In a country whose roots lie in mental and physical awareness, art, and respect, Japan’s food is a spitting image in representation of their culture. Fresh, raw ingredients paired with an excellent balance of flavors and Guggenheim-worthy presentations lay the base for an array of wild, exotic, and naturally delicious ingredients. To top it all off is a fantastic blend of long-standing techniques and culinary history. With everything from ramen and fish cakes to fermented soybeans and wild, rare sea creatures, the world of Japanese cuisine is quite larger than most people think.
The best way to understand a culture is to look at the ingredients the people cook with. Do they hold animals sacred and utilize every part? Do they only use the good pieces and trash the rest? Well, Japanese cooking uses unique ingredients others would never think of. Raw sea urchin, for example, is literally surrounded by spikes. Most would not think to carefully remove the spiny defense and try whatever creature is inside, but it has become a staple in Japanese cuisine.
The Japanese also thought to ferment soybeans, which has become a delicacy referred to as natto or miso, and is used in most dishes. Rice, shrimp, and various other chili pastes are used to season dishes as well. Japanese chefs also like to utilize various noodles including udon, soba, ramen, and somen noodles; and traditionally, rice is served along with every single meal. Japan is a very big consumer of fish, although not all of it is eaten raw; various other methods include poaching, steaming, and pan searing. Kobe beef is now a world-famous type of high quality beef only found in Japan. As is common in the culinary world, all meals are served with local seasonal vegetables, often cooked with garlic, soy sauce, fish sauce, ginger, chilis or various other ingredients depending on the meal.
While many Americans think of Japanese food as consisting of teriyaki bowls, California rolls, and pretty much anything that is served with chopsticks, the true dishes are much more unique and diverse. Common home-style cooking, Washoku, involves simplistic meals that include miso, rice and fish or any number of noodle-type dishes that are usually served with seafood broth made with shrimp and dried kale. There is a very popular modern gastronomical scene in Japan that focuses on rare ingredients and meals, which typically will become events lasting for hours on end. The “bar food” of Japan, known as Izakaya, is typically tapas-style and will generally consist of various skewers of grilled meats known as yakitori and thick slices of fresh sashimi eaten right at the bar with a nice sake. Of course multiple variations exist, particularly as the style spread to the West, and have evolved into a number of intriguing and intricate dishes. While they don’t always represent true Japanese style, they can still be delicious and pleasing to eat.
Different sushi bars all have signature rolls, usually catering to the chosen theme of the bar; Japanese flavors have been utilized in BBQ’s, fondue restaurants, and burger joints as well. Sukiyaki is a popular dish where the chef cooks in front of the guests on a habachi grill, and has grown quite popular in the West. Big event joints like Sakura and Benihana have become popular Japanese establishments and bring the idea of tableside cooking to a whole new level. This is often geared towards tourists and those not looking for traditional Japanese fare. However, no type of Japanese fusion or distortion is any match for the traditional styles where techniques are mastered and have been passed down from generation and generation.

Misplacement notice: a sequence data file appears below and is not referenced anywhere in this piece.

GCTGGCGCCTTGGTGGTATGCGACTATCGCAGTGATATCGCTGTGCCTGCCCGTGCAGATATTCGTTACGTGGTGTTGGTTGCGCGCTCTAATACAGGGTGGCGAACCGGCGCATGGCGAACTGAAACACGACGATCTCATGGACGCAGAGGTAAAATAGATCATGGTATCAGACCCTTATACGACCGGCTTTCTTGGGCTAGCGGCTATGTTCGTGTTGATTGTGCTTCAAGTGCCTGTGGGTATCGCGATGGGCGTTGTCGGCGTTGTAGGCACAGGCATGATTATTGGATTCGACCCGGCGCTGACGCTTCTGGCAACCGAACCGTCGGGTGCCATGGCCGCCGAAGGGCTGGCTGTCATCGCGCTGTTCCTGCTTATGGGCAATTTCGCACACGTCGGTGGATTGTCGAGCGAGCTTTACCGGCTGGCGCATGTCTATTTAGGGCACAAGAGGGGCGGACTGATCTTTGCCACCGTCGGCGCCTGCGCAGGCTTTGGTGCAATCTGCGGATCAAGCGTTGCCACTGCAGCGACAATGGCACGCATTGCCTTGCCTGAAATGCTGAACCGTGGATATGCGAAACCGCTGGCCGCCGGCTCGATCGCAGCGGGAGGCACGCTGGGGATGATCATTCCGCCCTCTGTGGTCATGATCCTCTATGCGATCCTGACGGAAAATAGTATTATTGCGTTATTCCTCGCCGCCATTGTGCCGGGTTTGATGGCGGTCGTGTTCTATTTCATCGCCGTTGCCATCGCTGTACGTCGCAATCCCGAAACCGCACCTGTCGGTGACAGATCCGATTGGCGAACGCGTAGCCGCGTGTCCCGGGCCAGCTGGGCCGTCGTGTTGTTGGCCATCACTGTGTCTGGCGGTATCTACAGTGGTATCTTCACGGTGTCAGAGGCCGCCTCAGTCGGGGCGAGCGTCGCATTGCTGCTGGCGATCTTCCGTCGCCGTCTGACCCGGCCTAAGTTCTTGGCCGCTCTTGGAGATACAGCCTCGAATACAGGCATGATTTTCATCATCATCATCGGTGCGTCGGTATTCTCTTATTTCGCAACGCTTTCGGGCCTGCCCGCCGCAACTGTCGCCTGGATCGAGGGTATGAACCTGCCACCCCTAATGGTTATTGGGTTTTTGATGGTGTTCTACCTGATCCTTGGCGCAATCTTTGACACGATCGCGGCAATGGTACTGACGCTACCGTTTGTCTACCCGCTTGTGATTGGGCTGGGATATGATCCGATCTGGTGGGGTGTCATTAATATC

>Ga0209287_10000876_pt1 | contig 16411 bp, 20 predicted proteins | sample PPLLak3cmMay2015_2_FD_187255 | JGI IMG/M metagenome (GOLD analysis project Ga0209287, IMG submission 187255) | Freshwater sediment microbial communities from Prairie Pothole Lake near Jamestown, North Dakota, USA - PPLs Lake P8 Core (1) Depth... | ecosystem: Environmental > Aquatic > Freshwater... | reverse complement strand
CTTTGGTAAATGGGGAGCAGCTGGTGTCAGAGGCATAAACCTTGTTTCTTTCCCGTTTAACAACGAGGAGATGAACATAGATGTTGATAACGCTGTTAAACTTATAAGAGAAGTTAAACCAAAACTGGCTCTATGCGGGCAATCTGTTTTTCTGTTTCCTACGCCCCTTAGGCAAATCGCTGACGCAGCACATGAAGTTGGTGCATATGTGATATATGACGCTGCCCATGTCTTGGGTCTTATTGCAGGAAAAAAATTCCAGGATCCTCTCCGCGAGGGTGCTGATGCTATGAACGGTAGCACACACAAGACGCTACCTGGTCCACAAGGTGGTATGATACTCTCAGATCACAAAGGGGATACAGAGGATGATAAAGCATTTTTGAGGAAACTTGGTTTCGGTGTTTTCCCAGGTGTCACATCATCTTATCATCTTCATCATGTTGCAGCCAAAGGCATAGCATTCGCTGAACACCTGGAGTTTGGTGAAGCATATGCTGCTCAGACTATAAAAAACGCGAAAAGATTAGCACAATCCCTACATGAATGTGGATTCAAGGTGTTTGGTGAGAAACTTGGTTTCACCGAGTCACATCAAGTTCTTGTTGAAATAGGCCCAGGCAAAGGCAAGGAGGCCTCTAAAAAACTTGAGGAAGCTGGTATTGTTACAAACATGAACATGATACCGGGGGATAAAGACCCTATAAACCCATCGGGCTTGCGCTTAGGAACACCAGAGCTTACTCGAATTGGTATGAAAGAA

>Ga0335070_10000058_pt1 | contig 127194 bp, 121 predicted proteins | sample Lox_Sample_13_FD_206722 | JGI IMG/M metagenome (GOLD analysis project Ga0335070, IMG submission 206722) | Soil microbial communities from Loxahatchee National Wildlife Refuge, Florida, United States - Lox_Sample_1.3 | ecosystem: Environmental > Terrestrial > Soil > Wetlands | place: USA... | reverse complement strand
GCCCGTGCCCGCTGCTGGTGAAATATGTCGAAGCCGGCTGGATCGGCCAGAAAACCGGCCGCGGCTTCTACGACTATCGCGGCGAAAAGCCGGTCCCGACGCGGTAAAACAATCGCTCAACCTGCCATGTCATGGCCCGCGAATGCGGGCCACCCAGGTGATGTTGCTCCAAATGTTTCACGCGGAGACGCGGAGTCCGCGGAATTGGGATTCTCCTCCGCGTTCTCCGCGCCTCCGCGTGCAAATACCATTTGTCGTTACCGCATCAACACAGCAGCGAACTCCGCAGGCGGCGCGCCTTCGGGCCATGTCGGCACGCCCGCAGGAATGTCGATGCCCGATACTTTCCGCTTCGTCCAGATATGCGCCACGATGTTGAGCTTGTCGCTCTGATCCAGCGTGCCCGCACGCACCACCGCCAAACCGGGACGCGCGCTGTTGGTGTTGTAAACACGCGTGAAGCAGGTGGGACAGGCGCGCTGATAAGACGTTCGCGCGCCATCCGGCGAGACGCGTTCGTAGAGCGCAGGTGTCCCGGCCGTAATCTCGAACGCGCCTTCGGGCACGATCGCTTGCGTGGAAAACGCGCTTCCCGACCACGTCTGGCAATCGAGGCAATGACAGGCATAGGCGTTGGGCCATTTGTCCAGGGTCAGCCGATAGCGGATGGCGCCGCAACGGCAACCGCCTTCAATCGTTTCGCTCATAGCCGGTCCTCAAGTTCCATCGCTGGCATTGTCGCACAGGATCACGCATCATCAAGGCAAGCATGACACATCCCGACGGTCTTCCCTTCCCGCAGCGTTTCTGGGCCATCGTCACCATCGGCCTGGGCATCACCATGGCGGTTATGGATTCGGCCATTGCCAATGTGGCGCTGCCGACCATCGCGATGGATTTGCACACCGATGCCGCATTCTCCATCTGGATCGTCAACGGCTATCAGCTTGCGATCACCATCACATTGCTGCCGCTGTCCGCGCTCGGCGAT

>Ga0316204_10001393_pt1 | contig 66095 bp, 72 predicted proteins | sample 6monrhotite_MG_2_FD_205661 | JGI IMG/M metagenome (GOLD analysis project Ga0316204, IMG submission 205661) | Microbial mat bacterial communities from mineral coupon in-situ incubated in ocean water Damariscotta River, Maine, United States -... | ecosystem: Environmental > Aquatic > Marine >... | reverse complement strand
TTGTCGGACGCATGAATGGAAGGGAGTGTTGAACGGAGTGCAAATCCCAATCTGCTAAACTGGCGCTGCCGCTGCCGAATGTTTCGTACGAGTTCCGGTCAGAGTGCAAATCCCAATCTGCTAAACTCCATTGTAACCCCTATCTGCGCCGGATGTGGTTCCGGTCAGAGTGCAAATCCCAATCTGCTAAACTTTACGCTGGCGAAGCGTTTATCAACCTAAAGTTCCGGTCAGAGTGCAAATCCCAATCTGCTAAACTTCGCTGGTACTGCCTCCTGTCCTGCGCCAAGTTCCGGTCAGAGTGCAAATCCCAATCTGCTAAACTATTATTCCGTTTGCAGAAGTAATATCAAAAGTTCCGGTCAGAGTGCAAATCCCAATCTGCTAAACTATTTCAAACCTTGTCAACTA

Intricate knife work, wicked sharp blades, precise execution, and skilled hands are what make true Japanese food so pristine. The school of thought of Japanese cooking always stresses methods before recipes so that dishes can not only be repeated, but built on and adapted as well. Sushi is a popular type of food implementing these methods and typically involves rice and seaweed rolled around any number of types of fish, vegetables, or other concoctions. These ingredients can range from something cool and refreshing, like cream cheese, to something bold and original, like mango. Another popular type of cuisine is Shabu Shabu, a type of Japanese fondue with thin slices of beef, chicken and seafood cooked in a variety of flavored broths.
Hopefully this article provided you with some background understanding of the intricacies and various styles of traditional Japanese cooking. Next time you go to get Japanese food, you will be a little more knowledgeable about what you’re ordering and might even have the courage to try something you never had before. The culinary world is an ever-changing one and is often a fusion of multiple regional traditions, so it is important to understand where the original traditions come from before you can fully understand modern culinary customs.
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